Unusual Treatment shows Promise for Children with Brain Tumors


This combination of MRI images, provided by the University of Alabama in April 2021, shows scans of a child with a brain tumor, before and after treatment, which involves using viruses to stimulate the immune system's response to cancer cells. Light areas inside the red circles indicate the size of the tumor. (UAB via AP)
This combination of MRI images, provided by the University of Alabama in April 2021, shows scans of a child with a brain tumor, before and after treatment, which involves using viruses to stimulate the immune system's response to cancer cells. Light areas inside the red circles indicate the size of the tumor. (UAB via AP)

For decades, a deadly type of childhood cancer has eluded the best tools of science. Now doctors have made progress with an unusual treatment: Dripping millions of copies of the virus directly into children's brains to infect their tumors and stimulate an attack by the immune system.


A dozen children treated this way lived more than twice as long as similar patients in the past, doctors reported Saturday at the American Association for Cancer Research Conference and in the New England Journal of Medicine.


Although most of them eventually died of the disease, some of them are alive and well a few years after treatment - something virtually unheard of in this situation.


"This is the first step, a critical step," said study leader Dr. Gregory Friedman, a childhood cancer specialist at the University of Alabama at Birmingham.


"Our goal is to improve this," perhaps by trying it when patients are first diagnosed or by combining it with other treatments to boost the immune system, he said. Patients in the study received an experimental approach after they failed other treatments.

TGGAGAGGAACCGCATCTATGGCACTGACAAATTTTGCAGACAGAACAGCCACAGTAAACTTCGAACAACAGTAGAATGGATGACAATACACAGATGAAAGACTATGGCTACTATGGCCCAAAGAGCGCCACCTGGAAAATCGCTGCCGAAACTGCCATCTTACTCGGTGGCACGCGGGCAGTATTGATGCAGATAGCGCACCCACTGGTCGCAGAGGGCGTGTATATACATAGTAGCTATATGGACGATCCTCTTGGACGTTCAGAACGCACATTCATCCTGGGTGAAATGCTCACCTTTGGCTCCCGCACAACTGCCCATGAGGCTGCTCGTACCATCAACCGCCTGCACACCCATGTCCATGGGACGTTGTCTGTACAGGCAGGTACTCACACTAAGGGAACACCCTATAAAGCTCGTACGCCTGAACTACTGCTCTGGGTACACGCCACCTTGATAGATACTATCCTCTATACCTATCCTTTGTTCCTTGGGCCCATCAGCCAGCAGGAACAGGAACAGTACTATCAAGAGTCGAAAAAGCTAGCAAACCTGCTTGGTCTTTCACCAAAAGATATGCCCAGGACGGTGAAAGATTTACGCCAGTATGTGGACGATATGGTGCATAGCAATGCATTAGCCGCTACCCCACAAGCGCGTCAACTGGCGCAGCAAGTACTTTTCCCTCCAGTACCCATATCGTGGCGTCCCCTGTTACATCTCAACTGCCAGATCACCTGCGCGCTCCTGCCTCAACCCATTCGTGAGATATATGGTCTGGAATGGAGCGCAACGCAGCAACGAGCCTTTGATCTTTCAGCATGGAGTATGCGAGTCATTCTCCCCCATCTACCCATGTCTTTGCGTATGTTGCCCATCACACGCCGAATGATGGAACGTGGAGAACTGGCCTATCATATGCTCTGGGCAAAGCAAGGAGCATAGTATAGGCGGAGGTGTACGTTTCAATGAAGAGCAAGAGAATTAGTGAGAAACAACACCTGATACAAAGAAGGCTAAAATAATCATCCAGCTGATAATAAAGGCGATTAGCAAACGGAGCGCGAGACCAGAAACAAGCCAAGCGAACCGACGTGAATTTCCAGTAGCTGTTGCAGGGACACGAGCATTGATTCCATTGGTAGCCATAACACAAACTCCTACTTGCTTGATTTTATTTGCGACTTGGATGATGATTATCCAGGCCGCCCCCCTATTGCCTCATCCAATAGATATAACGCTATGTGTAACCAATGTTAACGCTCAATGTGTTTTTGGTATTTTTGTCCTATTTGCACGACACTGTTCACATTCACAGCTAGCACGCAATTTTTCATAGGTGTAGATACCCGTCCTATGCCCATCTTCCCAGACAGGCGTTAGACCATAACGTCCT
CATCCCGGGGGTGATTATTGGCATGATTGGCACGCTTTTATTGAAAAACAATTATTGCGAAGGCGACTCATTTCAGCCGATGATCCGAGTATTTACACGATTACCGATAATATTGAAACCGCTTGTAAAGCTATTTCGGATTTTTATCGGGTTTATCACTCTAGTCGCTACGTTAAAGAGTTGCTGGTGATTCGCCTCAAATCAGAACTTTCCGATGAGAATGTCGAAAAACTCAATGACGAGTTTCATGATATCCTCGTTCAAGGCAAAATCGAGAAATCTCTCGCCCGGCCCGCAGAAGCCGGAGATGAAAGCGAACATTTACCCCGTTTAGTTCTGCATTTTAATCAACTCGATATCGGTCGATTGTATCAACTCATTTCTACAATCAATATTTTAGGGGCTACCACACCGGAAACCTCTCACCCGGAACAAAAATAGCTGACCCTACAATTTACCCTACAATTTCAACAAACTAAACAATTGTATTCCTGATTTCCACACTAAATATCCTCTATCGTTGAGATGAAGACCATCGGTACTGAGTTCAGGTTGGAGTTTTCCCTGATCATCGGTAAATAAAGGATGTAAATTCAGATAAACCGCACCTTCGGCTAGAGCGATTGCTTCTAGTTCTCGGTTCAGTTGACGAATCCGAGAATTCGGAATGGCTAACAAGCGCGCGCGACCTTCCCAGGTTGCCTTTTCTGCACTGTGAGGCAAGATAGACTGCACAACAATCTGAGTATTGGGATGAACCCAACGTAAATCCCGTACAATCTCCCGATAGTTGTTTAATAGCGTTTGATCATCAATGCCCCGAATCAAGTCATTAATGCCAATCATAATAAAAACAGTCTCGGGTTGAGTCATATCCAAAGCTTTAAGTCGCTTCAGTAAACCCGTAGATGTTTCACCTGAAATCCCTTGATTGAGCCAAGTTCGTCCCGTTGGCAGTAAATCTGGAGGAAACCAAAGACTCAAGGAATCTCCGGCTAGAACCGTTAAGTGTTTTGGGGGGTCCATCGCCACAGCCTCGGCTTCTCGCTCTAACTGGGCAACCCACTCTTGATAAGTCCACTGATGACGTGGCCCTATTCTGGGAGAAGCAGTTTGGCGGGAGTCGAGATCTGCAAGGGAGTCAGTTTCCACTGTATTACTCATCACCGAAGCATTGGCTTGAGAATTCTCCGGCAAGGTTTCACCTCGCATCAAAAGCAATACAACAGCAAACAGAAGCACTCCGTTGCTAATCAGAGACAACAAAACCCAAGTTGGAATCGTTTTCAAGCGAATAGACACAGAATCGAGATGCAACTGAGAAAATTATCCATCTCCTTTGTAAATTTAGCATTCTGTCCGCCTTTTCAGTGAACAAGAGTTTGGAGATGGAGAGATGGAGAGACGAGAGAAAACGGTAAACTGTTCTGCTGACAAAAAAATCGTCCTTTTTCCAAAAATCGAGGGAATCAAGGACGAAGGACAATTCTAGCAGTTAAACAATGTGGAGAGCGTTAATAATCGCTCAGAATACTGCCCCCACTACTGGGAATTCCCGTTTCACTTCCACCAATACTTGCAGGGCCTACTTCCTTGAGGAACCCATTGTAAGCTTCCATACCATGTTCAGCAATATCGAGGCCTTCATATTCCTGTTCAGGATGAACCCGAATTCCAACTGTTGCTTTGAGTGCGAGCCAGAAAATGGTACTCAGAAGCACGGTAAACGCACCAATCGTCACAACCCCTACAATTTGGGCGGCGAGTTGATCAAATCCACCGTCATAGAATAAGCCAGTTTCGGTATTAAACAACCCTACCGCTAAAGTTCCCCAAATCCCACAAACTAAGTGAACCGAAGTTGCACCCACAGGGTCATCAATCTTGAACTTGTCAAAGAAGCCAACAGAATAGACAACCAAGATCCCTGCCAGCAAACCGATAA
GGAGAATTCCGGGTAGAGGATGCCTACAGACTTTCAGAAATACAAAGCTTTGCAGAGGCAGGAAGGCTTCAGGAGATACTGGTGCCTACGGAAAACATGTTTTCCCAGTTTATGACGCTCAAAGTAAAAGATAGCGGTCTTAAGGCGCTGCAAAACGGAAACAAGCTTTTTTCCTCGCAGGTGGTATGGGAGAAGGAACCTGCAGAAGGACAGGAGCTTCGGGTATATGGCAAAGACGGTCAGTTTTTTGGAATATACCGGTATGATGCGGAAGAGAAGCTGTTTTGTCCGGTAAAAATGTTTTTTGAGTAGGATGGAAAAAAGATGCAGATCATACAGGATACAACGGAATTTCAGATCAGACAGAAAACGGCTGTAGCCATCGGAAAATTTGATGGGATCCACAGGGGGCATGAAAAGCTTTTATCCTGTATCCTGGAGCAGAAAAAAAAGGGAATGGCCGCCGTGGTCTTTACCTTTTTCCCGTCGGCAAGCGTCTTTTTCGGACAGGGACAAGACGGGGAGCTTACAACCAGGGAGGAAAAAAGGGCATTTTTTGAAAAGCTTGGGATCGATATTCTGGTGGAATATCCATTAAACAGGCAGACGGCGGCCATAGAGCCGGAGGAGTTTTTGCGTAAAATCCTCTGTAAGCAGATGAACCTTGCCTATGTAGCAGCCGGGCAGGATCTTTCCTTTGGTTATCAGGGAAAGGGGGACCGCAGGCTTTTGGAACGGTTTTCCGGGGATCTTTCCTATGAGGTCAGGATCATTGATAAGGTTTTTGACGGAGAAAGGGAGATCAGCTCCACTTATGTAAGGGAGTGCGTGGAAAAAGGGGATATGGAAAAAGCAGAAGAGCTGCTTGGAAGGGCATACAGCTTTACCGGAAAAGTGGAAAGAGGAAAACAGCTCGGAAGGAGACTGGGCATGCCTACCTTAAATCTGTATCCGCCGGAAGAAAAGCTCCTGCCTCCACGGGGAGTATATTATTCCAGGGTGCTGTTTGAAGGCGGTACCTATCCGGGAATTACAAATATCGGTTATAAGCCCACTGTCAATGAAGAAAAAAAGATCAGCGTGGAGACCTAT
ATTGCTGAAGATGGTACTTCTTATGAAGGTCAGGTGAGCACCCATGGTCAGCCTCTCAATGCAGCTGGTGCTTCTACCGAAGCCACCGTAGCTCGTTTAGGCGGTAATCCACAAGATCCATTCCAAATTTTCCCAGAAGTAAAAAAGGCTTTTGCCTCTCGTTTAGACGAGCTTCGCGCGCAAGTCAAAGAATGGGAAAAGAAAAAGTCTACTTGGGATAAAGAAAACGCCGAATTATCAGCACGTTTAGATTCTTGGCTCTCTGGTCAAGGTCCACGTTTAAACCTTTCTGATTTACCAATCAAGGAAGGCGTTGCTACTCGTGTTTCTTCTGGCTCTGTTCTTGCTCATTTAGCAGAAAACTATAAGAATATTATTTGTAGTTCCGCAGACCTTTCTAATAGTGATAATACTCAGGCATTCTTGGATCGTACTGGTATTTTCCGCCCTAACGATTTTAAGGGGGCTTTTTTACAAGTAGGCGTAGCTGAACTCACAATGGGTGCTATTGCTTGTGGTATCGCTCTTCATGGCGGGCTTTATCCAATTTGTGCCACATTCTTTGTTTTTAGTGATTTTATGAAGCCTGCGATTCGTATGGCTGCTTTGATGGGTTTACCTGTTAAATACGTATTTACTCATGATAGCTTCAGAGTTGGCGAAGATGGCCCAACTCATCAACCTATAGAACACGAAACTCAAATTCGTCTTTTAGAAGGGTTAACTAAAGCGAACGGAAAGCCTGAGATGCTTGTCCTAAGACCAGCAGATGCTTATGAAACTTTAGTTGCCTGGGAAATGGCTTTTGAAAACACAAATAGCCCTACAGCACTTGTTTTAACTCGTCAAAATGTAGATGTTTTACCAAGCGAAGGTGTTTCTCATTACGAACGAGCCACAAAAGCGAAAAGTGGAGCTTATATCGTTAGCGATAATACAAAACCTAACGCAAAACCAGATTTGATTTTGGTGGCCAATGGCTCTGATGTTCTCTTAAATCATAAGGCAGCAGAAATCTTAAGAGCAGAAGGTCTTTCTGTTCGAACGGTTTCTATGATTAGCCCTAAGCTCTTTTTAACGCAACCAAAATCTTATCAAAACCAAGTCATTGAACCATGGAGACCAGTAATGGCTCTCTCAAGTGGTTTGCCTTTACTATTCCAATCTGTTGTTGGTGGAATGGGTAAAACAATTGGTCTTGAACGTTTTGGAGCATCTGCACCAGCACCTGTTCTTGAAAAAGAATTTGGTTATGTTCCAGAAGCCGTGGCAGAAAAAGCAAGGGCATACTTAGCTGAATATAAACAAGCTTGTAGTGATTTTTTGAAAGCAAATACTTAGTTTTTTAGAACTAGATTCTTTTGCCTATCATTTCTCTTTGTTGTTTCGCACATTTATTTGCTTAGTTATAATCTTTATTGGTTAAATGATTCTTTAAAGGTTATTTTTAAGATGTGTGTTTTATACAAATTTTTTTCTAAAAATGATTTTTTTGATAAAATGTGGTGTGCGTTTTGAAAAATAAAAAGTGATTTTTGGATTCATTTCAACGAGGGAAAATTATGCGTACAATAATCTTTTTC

The study involved gliomas, which account for 8% to 10% of brain tumors in children. They are usually treated with surgery, chemotherapy, or radiation, but they often recur. Once they do, survival averages just under six months.


This combination of microscope images, provided by the University of Alabama in April 2021, shows immune cells inside a child's brain tumor, before and after treatment, which involves using viruses to stimulate the immune system's response to cancer cells. The image on the right shows an increase in activated immune cells, indicated in brown. (UAB via AP)
This combination of microscope images, provided by the University of Alabama in April 2021, shows immune cells inside a child's brain tumor, before and after treatment, which involves using viruses to stimulate the immune system's response to cancer cells. The image on the right shows an increase in activated immune cells, indicated in brown. (UAB via AP)

In such cases, the immune system lost its ability to recognize and attack cancer, so scientists were looking for ways to make the tumor a fresh target. They turned to the herpes virus, which causes herpes and spurs a strong immune system response. A suburban Philadelphia company called Treovir has developed a treatment by genetically modifying the virus so that it infects only cancer cells.



Through tiny tubes inserted into the tumors, doctors gave the altered virus to 12 patients, ages 7 to 18, whose cancer worsened after routine treatment. Half also received a single dose of radiation, which is believed to help spread the virus.


Eleven showed evidence in tests of images or tissue samples that the treatment worked. The median survival was just over a year, more than twice as long as seen in the past. As of last June-a a cut-off for analyzing these results – four were still alive at least 18 months after treatment.